On the second of November 2019, in the 3D Auditorium of Krishibid Institute Dhaka, the presenter opened up with a question “What is the strongest thing in the world?” This made everyone in the auditorium to speak out random guesses while the presenter was confident that none of them will be correct. Because as most of us were going through the physical or theoretical substance of existence as the answer, it was something so simple yet profound that resonated with everyone in the room. The answer was quoted from James H Doolittle and was the heart of a volunteer. The program I was attending was State of the Map Asia 2019 and most of the audiences in the auditorium were volunteer contributors to the Open Street Map.
The program went on for two days encompassing and recognizing small individual efforts of winning the HOT microgrants to companies like Facebook using AI and machine learning, giving each part of the world their identity in more reliable and faster way by mapping. Attending the program as a Regional Ambassador of YouthMappers I was very privileged to moderate a panel discussion entitled “The voices of YouthMappers.” In which, the volunteer contributors in OSM and student leaders for the YouthMappers chapters from three different nations shared their success stories, challenges and learnings being a part of the global phenomenon, which is connecting youth with technologies to cultivate young leaders and to create resilient communities.
Sawan Shariar, currently holding the no. 1 position as an OSM contributor of the world, told us that he feels so great to contribute; as well as, becomes equally amazed to see his contributions helping his community, so that he usually sits aside by his laptop few hours a day to map. The voice resonated with most of the Bangladeshi Youth who attended and volunteered at the conference. Aman Kc and Rabin Ojha from GESAN shared a few tips on sustaining the chapter by giving a training on OSM and other open source mapping tools to the freshmen year students as a way of passing the baton. Monica May from the UP Resilience Institute of The Philippines said the project her chapter is working on. And Airin Akter shared her Research fellowship project and how that is helping currently at her job. Overall in the session, the voices of YouthMappers seemed coherent that being a part of the community provided them the belongingness and helped them move ahead in their career as Rabin is currently working with Kathmandu Living Labs.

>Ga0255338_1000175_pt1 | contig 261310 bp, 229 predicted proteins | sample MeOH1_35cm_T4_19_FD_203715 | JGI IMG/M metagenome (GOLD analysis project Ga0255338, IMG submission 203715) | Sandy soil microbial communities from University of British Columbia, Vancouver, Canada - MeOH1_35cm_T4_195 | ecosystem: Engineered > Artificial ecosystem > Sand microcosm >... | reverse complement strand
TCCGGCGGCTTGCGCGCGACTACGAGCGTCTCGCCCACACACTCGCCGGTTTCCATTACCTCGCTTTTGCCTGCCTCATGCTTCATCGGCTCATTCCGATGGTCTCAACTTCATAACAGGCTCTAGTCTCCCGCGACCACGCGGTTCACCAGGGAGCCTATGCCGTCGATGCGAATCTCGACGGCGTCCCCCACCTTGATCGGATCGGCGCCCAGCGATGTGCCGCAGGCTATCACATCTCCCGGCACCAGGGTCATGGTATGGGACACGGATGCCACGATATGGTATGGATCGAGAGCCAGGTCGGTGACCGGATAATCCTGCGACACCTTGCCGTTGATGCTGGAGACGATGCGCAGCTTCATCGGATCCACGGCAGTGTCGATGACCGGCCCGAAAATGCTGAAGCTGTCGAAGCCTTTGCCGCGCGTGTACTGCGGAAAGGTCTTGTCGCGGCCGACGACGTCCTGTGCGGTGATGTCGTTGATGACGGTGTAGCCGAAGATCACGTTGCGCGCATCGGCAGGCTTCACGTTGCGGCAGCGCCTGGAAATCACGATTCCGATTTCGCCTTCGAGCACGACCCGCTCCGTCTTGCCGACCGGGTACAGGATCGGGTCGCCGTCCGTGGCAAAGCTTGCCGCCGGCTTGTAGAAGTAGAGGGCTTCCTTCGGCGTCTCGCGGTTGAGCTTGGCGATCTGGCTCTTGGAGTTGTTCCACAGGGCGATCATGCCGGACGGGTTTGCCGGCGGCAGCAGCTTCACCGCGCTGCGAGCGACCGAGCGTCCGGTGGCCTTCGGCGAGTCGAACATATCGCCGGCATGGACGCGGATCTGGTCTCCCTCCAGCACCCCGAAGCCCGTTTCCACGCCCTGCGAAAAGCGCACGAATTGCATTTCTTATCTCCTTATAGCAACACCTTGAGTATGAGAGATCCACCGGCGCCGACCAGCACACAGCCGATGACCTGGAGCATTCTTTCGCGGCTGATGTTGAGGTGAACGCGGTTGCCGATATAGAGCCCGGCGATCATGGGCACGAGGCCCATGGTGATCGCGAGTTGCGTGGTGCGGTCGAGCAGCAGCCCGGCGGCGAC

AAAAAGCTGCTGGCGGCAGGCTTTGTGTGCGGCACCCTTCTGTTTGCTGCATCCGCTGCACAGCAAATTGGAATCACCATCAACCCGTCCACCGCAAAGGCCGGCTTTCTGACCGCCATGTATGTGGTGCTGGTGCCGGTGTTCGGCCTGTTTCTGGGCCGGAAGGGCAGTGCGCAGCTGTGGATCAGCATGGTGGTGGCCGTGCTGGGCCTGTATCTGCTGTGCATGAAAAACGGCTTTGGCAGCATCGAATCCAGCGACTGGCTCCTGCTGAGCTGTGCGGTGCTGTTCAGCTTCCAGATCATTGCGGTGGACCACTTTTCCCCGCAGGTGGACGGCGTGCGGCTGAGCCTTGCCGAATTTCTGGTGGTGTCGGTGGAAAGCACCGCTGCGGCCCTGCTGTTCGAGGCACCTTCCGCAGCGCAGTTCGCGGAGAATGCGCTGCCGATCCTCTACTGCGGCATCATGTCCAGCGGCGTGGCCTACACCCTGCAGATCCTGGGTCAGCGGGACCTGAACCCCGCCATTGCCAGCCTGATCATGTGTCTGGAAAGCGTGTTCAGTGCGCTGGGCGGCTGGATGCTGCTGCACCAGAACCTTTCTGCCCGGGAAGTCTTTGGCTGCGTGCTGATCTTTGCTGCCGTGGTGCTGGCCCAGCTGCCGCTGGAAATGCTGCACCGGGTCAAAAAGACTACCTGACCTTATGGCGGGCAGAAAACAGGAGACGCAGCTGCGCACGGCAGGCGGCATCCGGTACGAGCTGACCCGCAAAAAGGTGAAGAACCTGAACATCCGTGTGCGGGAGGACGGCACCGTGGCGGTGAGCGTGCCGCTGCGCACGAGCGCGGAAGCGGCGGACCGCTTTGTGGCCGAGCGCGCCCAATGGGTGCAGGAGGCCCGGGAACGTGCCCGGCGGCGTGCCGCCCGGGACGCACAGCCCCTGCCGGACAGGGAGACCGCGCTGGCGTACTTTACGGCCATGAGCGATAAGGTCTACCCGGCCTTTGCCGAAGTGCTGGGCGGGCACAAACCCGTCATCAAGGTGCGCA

Another name that comes to my mind is of Anil Basnet. A YouthMapper who studied Geomatics Engineering at Tribhuvan University who had said that after learning to use OSM he checked for his hometown, Dang, on the map and found that most of the places in his hometown had no existence on the map. Then he stated mapping almost every day that he went on a streak of over 100 days mapping on OSM. By that time, he had gathered significant knowledge on using the mapping tools that he became instrumental while I conducted a training to the newly establishing chapter “YouthMappers Puranchaur” of the students form College of Natural Resource Management, Agriculture and Forestry University.